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Lie algebra

In mathematics, a Lie algebra (pronounced as "lee", named in honor of Sophus Lie) is an algebraic structure whose main use lies in studying geometric objects such as Lie groups and differentiable manifolds.

Table of contents
1 Definition
2 Examples
3 Homomorphisms, Subalgebras and Ideals
4 Classification of Lie Algebras


A Lie algebra is a vector space g over some field F (typically the real or complex numbers) together with a binary operation [·, ·] : g × g -> g, called the Lie bracket, which satisfies the following properties:

Note that the first and third properties together imply [x, y] = − [y, x] for all x, y in g ("anti-symmetry"). Note also that the multiplication represented by the Lie bracket is not in general associative, that is, [[x, y], z] need not equal [x, [y, z]].


Every vector space becomes a (rather uninteresting) Lie algebra if we define the Lie bracket to be identically zero.

Euclidean space R3 becomes a Lie algebra with the Lie bracket given by the cross-product of vectorss.

If an associative algebra A with multiplication * is given, it can be turned into a Lie algebra by defining [xy] = x * y − y * x. This expression is called the commutator of x and y. Conversely, it can be shown that every Lie algebra can be embedded into one that arises from an associative algebra in this fashion.

Other important examples of Lie algebras come from differential topology: the vector fields on a differentiable manifold form an infinite dimensional Lie algebra; for two vector fields X and Y, the Lie bracket [X, Y] is defined by

[X, Y] f = (XY − YX) f for every function f on the manifold
(here we view vector fields as operators that turn functions on a manifold into other functions).

The vector space of left-invariant vector fields on a Lie group is closed under this operation and is therefore a finite dimensional Lie algebra. One may alternatively think of the underlying vector space of the Lie algebra belonging to a Lie group as the tangent space at the group's identity element. The multiplication is the differential of the group commutator, (a,b) |-> aba−1b−1, at the identity element.

As a concrete example, consider the Lie group SL(n,R) of all n-by-n matrices with real entries and determinant 1. The tangent space at the identity matrix may be identified with the space of all real n-by-n matrices with trace 0, and the Lie algebra structure coming from the Lie group coincides with the one arising from commutators of matrix multiplication.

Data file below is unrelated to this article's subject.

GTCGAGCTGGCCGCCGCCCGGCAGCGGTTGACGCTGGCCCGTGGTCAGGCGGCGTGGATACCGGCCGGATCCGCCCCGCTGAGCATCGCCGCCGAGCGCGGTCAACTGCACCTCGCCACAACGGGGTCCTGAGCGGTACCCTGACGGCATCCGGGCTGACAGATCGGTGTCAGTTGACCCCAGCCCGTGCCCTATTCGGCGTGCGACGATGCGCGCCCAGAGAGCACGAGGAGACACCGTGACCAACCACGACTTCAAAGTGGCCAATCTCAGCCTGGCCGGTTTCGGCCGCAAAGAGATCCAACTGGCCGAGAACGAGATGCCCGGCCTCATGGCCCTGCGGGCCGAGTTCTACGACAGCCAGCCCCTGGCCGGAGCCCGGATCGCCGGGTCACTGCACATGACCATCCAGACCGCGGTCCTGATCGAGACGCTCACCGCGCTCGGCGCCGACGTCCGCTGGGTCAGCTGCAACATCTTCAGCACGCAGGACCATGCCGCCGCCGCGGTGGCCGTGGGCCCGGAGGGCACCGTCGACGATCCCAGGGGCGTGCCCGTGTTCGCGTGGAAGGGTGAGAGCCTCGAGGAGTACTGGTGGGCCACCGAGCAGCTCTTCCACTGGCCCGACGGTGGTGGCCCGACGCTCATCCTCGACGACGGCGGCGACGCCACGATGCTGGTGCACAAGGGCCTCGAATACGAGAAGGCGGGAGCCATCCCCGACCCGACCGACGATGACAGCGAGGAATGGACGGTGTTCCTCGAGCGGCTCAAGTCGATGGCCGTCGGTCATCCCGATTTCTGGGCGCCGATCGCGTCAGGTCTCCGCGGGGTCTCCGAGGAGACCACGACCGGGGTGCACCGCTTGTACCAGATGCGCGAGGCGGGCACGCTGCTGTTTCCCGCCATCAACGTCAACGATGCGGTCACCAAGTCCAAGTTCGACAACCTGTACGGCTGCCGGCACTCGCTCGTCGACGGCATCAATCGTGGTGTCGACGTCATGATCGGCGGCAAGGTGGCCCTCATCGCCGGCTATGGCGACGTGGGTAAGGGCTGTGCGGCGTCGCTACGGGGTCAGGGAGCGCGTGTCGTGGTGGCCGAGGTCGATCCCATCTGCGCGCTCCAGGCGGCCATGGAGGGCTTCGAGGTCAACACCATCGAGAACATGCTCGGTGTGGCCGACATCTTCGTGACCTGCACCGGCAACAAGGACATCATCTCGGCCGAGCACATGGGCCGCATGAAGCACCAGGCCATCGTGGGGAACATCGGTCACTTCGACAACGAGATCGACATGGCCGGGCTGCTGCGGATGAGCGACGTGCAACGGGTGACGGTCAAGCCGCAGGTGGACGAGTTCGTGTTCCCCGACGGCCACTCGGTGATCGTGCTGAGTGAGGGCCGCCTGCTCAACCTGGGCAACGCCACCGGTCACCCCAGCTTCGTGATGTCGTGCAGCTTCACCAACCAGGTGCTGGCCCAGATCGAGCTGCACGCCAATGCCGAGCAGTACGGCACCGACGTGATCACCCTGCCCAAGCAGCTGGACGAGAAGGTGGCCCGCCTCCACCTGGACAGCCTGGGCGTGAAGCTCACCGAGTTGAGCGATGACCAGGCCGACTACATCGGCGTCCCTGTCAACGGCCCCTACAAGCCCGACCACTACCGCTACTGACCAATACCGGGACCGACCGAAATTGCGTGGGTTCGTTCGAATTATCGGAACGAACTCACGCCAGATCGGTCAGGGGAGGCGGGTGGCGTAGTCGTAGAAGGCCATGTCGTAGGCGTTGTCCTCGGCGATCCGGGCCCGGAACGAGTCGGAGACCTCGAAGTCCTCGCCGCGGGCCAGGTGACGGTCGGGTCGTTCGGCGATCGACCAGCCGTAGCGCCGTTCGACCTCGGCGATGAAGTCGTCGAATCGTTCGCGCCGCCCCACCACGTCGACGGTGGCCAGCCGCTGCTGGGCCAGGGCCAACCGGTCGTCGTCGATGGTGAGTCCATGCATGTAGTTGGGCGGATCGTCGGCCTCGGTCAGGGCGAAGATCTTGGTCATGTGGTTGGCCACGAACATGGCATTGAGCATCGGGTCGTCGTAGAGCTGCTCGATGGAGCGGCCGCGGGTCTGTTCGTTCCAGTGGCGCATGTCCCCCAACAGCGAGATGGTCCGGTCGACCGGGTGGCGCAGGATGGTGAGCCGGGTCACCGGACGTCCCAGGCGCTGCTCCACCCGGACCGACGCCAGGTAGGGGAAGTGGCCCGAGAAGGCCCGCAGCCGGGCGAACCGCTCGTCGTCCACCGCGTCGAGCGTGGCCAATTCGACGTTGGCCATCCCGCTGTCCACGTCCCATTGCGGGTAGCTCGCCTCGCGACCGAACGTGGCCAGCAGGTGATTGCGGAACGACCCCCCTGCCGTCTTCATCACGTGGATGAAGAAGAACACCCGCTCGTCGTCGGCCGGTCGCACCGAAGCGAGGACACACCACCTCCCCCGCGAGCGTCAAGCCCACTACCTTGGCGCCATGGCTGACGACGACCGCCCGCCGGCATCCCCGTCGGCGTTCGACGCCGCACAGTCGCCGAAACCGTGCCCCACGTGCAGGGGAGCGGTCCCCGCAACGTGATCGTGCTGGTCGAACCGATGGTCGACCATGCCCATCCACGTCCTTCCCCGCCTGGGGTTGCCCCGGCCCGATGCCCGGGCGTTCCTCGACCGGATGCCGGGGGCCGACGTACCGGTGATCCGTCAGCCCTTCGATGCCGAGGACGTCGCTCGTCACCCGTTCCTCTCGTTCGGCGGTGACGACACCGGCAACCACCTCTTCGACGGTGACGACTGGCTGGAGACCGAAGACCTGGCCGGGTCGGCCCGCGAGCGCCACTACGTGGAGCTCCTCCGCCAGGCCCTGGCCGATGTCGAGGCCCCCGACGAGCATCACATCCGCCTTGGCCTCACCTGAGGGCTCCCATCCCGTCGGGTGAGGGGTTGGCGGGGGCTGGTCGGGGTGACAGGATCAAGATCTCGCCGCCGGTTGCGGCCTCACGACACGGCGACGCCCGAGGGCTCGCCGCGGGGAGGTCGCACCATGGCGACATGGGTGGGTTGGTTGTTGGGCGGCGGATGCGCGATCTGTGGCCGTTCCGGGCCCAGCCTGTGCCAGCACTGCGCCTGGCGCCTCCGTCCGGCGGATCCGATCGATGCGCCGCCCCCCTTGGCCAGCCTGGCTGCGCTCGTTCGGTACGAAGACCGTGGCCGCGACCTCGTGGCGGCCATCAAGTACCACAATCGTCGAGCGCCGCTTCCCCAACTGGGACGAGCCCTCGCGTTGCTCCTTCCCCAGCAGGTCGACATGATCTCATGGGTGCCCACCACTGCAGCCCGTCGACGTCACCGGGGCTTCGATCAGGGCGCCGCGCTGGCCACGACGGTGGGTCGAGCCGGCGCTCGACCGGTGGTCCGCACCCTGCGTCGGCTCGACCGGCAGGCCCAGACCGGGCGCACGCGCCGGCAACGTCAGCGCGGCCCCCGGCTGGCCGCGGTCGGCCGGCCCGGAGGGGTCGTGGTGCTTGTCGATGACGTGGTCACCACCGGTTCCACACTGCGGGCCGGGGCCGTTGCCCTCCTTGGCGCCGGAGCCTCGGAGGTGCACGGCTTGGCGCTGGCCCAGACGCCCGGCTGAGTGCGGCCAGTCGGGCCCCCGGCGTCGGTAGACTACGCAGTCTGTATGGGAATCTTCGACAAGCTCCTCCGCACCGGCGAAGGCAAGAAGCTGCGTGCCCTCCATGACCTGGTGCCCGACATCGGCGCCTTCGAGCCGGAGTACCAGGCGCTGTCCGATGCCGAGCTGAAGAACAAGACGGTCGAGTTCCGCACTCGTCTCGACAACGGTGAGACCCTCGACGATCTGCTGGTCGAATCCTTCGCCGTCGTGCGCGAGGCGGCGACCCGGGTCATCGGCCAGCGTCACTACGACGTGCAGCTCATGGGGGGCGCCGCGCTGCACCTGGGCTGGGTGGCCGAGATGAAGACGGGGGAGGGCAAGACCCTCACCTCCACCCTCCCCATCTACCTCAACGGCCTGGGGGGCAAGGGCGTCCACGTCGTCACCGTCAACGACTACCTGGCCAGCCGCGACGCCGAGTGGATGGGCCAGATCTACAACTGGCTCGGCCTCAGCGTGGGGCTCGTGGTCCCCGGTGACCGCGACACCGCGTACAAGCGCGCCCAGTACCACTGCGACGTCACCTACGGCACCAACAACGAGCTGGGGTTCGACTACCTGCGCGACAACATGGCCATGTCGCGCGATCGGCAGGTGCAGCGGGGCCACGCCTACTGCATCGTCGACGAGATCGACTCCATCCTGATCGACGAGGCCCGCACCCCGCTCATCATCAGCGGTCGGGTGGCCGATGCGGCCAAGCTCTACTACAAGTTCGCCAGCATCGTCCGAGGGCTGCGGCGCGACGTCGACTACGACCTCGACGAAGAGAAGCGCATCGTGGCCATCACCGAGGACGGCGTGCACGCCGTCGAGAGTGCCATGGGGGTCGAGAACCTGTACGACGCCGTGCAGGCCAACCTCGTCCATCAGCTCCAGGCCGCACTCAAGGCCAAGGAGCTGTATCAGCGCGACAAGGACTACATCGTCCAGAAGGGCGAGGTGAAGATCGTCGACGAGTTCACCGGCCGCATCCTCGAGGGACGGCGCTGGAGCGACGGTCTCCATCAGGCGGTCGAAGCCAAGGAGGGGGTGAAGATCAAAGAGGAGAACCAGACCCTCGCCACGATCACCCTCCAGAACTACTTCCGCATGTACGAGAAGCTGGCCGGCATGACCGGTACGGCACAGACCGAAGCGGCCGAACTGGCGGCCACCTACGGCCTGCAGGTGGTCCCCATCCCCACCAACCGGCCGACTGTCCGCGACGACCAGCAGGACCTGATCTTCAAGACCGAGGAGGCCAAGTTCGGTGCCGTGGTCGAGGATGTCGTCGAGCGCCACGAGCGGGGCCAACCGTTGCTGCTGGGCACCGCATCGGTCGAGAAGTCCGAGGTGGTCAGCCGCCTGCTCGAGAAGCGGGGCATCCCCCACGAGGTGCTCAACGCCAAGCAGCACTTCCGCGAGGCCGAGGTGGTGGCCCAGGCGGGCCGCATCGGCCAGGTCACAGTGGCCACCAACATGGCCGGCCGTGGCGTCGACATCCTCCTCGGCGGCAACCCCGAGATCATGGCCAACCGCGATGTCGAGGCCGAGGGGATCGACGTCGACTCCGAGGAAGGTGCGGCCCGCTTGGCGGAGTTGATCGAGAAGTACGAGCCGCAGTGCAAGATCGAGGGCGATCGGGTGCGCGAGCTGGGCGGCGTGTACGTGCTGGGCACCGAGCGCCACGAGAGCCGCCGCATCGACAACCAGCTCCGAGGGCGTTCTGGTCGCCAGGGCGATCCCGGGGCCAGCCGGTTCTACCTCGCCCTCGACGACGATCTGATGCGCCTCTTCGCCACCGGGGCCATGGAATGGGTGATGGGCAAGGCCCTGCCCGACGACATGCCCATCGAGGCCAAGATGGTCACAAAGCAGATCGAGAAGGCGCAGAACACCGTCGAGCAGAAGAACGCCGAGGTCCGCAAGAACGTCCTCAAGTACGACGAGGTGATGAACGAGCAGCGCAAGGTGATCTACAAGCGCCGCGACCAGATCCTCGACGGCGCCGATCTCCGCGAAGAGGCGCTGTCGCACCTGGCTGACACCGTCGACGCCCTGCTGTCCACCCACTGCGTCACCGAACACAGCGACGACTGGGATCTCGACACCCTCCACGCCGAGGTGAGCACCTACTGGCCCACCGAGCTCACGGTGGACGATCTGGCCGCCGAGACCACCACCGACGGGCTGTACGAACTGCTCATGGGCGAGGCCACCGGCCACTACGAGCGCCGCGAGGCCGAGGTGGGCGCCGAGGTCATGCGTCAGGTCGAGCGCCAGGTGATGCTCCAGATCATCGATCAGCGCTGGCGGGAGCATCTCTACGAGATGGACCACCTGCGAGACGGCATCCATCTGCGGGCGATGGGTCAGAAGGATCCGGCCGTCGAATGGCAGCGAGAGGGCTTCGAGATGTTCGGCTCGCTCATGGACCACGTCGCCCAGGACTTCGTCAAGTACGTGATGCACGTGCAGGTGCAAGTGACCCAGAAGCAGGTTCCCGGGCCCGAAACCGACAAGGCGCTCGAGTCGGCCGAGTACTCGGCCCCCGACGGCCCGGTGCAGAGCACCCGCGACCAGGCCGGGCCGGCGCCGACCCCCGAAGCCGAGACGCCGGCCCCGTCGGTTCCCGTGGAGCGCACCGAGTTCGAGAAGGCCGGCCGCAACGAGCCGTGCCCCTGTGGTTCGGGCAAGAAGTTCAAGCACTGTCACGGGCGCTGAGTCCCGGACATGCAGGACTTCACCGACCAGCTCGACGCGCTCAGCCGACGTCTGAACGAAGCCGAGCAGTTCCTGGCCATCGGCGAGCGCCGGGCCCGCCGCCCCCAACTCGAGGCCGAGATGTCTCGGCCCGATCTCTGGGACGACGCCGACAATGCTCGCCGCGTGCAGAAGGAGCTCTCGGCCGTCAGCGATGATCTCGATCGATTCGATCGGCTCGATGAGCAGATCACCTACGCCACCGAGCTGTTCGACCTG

For more examples of Lie groups and their associated Lie algebras, see the Lie group article.

Homomorphisms, Subalgebras and Ideals

A homomorphism φ : g -> h between Lie algebras g and h over the same base field F is an F-linear map such that [φ(x), φ(y)] = [xy] for all x and y in g. The composition of such homomorphisms is again a homomorphisms, and the Lie algebras over the field F, together with these morphisms, form a category. If such a homomorphism is bijective, it is called an isomorphism, and the two Lie algebras g and h are called isomorphic. For all practical purposes, isomorphical Lie algebraas are identical.

A subalgebra of the Lie algebra g is a linear subspace h of g such that [xy] ∈ h for all x, yh. The subalgebra is then itself a Lie algebra.

An ideal of the Lie algebra g is a subspace h of g such that [ay] ∈ h for all ag and yh. All ideals are subalgebras. If h is an ideal of g, then the quotient space g/h becomes a Lie algebra by defining [x + h, y + h] = [x, y] for all x, yg. The ideals are precisely the kernels of homomorphisms, and the fundamental theorem on homomorphisms is valid for Lie algebras.

Classification of Lie Algebras

Real and complex Lie algebras can be classified to some extent, and this classification is an important step toward the classification of Lie groups. Every finite-dimensional real or complex Lie algebra arises as the Lie algebra of some real or complex Lie group (Ado's theorem), but there may be more than one group, even more than one connected group, giving rise to the same algebra. For instance, the groups SO(3) (3×3 orthogonal matrices of determinant 1) and SU(2) (2×2 unitary matrices of determinant 1) both give rise to the same Lie algebra, namely R3 with cross-product.

A Lie algebra is abelian if the Lie bracket vanishes, i.e. [x, y] = 0 for all x and y. More generally, a Lie algeba g is nilpotent if the lower central series

g > [g, g] > [[g, g], g] > [[[g, g], g], g] > ...
becomes zero eventually. By Engel's theorem, a Lie algebra is nilpotent iff for every u in g the map ad(u): g -> g defined by
ad(u)(v) = [u,v]
is nilpotent. More generally still, a Lie algebra g is said to be solvable if the derived series
g > [g, g] > [[g, g], [g,g]] > [[[g, g], [g,g]],[[g, g], [g,g]]] > ...
becomes zero eventually. A maximal solvable subalgebra is called a Borel subalgebra.

A Lie algebra g is called semi-simple if the only solvable ideal of g is trivial. Equivalently, g is semi-simple if and only if the Killing form K(u,v) = tr(ad(u)ad(v)) is non-degenerate; here tr denotes the trace operator. When the field F is of characteristic zero, g is semi-simple if and only if every representation is completely reducible, that is for every invariant subspace of the representation there is an invariant complement (Weyl's theorem).

A Lie Algebra is simple if it has no non-trivial ideals. In particular, a simple Lie Algebra is semi-simple, and more generally, the semi-simple Lie algebras are the direct sums of the simple ones.

Semi-simple complex Lie algebras are classified through their root systems.

See also superalgebra, anyonic Lie algebra